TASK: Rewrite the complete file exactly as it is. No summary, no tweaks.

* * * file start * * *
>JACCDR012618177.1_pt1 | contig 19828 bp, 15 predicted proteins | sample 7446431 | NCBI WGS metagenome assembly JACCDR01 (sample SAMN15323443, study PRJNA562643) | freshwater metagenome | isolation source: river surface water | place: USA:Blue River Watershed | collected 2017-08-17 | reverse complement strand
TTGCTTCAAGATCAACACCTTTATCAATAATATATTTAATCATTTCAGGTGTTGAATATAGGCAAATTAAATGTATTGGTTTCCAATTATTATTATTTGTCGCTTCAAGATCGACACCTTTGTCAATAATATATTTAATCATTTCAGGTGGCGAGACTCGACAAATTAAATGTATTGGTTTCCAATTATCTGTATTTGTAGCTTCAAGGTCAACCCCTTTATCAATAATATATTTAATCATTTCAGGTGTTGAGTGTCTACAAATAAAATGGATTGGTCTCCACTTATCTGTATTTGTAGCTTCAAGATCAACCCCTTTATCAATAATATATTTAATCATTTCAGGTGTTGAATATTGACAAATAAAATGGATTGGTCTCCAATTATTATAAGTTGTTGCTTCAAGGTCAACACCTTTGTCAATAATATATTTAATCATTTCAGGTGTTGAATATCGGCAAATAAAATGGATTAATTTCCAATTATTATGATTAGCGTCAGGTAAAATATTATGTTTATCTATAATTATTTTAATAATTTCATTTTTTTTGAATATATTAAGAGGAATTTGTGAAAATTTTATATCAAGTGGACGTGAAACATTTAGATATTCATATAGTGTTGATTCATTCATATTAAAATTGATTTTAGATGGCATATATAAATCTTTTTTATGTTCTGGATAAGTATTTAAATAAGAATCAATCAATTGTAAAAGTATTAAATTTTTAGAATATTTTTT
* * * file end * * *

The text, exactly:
>JACCDR012618177.1_pt1 | contig 19828 bp, 15 predicted proteins | sample 7446431 | NCBI WGS metagenome assembly JACCDR01 (sample SAMN15323443, study PRJNA562643) | freshwater metagenome | isolation source: river surface water | place: USA:Blue River Watershed | collected 2017-08-17 | reverse complement strand
TTGCTTCAAGATCAACACCTTTATCAATAATATATTTAATCATTTCAGGTGTTGAATATAGGCAAATTAAATGTATTGGTTTCCAATTATTATTATTTGTCGCTTCAAGATCGACACCTTTGTCAATAATATATTTAATCATTTCAGGTGGCGAGACTCGACAAATTAAATGTATTGGTTTCCAATTATCTGTATTTGTAGCTTCAAGGTCAACCCCTTTATCAATAATATATTTAATCATTTCAGGTGTTGAGTGTCTACAAATAAAATGGATTGGTCTCCACTTATCTGTATTTGTAGCTTCAAGATCAACCCCTTTATCAATAATATATTTAATCATTTCAGGTGTTGAATATTGACAAATAAAATGGATTGGTCTCCAATTATTATAAGTTGTTGCTTCAAGGTCAACACCTTTGTCAATAATATATTTAATCATTTCAGGTGTTGAATATCGGCAAATAAAATGGATTAATTTCCAATTATTATGATTAGCGTCAGGTAAAATATTATGTTTATCTATAATTATTTTAATAATTTCATTTTTTTTGAATATATTAAGAGGAATTTGTGAAAATTTTATATCAAGTGGACGTGAAACATTTAGATATTCATATAGTGTTGATTCATTCATATTAAAATTGATTTTAGATGGCATATATAAATCTTTTTTATGTTCTGGATAAGTATTTAAATAAGAATCAATCAATTGTAAAAGTATTAAATTTTTAGAATATTTTTT